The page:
"Like most theaters recovering from COVID, the National has been in serious need of a knockout hit. They now have one."
"Strives to be heartfelt but doesn't stick the landing"
"Entertaining but relentlessly frothy transposition of Sheridan’s comedy to wartime Britain"
"Thanks to physical comedy director Toby Park, from Spymonkey, and choreographer Lizzi Gee, there’s some nice physical business including an energetic dance sequence that Quentin steals with the aid of a ukulele. Mark Thompson’s colourful design, which mixes projections with a fold-out country house and a Nissen hut, nods towards panto but also allows for some tense scenes of the pilots on missions, the camera trained on their faces, Top Gun-style (video design by Jeff Sugg). This brings home the fact that the prospect of death was very present in their lives – the knowledge that they might not come back alive, or might be left horribly injured, is always there in the background and accounts, at least in part, for all the energetic bed-hopping, this hunger for each other."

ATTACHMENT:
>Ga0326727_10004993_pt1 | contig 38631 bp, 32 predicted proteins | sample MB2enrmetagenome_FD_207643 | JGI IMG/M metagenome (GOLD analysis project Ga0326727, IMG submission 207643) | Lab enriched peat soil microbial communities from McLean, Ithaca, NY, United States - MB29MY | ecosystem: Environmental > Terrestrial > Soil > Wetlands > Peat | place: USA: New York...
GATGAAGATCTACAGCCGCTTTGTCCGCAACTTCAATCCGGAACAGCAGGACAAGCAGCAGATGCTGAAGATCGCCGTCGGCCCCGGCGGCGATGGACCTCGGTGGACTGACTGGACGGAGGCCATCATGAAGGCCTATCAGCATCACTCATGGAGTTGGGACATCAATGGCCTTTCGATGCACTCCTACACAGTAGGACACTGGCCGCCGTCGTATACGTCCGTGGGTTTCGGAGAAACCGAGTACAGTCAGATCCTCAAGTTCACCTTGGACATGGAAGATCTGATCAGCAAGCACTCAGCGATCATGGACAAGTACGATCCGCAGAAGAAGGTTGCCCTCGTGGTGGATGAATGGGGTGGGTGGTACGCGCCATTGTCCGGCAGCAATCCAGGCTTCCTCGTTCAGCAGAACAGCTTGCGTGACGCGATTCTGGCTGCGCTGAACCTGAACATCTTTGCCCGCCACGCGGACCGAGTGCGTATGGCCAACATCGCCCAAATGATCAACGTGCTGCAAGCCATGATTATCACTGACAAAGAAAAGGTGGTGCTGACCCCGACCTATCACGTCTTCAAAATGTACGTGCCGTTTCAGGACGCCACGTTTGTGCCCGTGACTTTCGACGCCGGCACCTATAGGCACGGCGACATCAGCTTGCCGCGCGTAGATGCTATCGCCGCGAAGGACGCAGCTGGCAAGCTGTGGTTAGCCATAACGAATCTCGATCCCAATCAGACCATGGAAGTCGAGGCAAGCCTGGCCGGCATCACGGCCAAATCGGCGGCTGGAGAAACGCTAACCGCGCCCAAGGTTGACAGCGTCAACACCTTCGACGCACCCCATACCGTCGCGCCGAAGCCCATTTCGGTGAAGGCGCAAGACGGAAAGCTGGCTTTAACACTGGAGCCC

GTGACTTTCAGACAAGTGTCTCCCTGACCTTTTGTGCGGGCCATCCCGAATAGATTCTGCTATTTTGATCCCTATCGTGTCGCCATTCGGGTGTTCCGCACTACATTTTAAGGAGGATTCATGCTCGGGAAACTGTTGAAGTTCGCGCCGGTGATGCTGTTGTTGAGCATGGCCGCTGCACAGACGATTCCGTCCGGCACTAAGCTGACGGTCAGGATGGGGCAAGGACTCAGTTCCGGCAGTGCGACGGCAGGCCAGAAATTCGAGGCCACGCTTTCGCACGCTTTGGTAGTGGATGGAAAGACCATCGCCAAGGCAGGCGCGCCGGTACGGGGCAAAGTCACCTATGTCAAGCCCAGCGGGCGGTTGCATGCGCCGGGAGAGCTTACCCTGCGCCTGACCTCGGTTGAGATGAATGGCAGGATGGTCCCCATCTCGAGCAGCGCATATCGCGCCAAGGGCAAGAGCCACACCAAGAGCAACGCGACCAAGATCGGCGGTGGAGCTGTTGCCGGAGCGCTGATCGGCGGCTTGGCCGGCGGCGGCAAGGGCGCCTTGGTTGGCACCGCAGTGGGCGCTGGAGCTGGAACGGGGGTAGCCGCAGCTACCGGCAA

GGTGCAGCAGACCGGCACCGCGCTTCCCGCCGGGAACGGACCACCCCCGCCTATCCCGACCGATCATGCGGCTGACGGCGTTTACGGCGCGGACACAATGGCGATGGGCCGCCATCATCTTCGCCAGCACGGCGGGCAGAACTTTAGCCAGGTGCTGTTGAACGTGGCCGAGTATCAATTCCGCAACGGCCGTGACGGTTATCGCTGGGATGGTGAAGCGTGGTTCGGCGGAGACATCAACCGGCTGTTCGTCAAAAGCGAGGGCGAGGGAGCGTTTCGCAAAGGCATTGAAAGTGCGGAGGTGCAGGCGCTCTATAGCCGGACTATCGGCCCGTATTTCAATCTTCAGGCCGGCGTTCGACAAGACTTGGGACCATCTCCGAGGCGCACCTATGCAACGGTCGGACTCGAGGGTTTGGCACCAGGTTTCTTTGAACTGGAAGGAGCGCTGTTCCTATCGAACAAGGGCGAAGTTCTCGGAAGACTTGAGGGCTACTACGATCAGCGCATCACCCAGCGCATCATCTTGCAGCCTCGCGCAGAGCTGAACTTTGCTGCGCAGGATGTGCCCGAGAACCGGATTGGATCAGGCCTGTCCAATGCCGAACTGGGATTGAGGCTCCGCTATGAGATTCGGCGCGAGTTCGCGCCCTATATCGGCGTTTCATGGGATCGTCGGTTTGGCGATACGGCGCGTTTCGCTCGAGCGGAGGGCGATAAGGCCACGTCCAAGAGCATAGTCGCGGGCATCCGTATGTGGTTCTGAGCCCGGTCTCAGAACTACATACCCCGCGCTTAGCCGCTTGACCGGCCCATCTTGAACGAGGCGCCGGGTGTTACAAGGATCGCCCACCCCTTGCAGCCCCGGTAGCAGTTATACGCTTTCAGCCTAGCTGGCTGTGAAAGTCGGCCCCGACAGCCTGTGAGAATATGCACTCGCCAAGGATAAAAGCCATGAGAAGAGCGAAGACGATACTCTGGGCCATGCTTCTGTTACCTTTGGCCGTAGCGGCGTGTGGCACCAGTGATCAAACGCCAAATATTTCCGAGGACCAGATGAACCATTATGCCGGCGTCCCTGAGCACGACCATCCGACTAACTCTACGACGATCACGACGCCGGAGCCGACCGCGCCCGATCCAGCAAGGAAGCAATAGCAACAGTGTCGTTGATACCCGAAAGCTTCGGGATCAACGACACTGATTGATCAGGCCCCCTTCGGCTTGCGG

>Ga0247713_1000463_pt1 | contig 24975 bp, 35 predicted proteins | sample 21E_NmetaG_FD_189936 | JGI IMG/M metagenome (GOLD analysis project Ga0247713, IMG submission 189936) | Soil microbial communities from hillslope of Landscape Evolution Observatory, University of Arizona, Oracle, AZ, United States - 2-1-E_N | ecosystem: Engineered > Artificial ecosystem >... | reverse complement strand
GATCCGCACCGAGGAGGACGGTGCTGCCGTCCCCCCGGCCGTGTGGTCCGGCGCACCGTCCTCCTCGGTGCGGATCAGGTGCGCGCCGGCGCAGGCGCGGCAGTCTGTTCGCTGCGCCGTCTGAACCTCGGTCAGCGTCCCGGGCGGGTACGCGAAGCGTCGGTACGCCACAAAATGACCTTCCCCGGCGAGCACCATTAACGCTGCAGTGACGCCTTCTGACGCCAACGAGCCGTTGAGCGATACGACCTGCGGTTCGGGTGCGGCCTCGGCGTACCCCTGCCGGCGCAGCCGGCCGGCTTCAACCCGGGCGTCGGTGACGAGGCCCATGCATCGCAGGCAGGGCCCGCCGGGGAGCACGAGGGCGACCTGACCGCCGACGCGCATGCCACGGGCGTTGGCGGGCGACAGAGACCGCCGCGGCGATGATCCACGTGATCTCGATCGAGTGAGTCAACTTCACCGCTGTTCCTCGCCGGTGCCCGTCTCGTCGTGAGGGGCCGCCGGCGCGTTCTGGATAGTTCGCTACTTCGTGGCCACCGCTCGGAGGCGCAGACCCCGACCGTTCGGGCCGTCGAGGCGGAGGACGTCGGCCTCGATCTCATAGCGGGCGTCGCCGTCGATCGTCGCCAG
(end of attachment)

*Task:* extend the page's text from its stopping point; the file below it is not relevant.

"The National has a comic hit on its hands"
"Kerry Howard is superb as her sharp-tongued maid, Lucy, who indulges in some cynical asides with the audience. (The fourth wall comes crashing down from the start.) Jordan Metcalfe is excellent as the sexually repressed Roy Faulkland."
"The two aerial combat interludes induce an abrupt change in emotional tone that could easily have stalled the play. Quentin and the rest of the first-rate cast keep it aloft. Tally ho."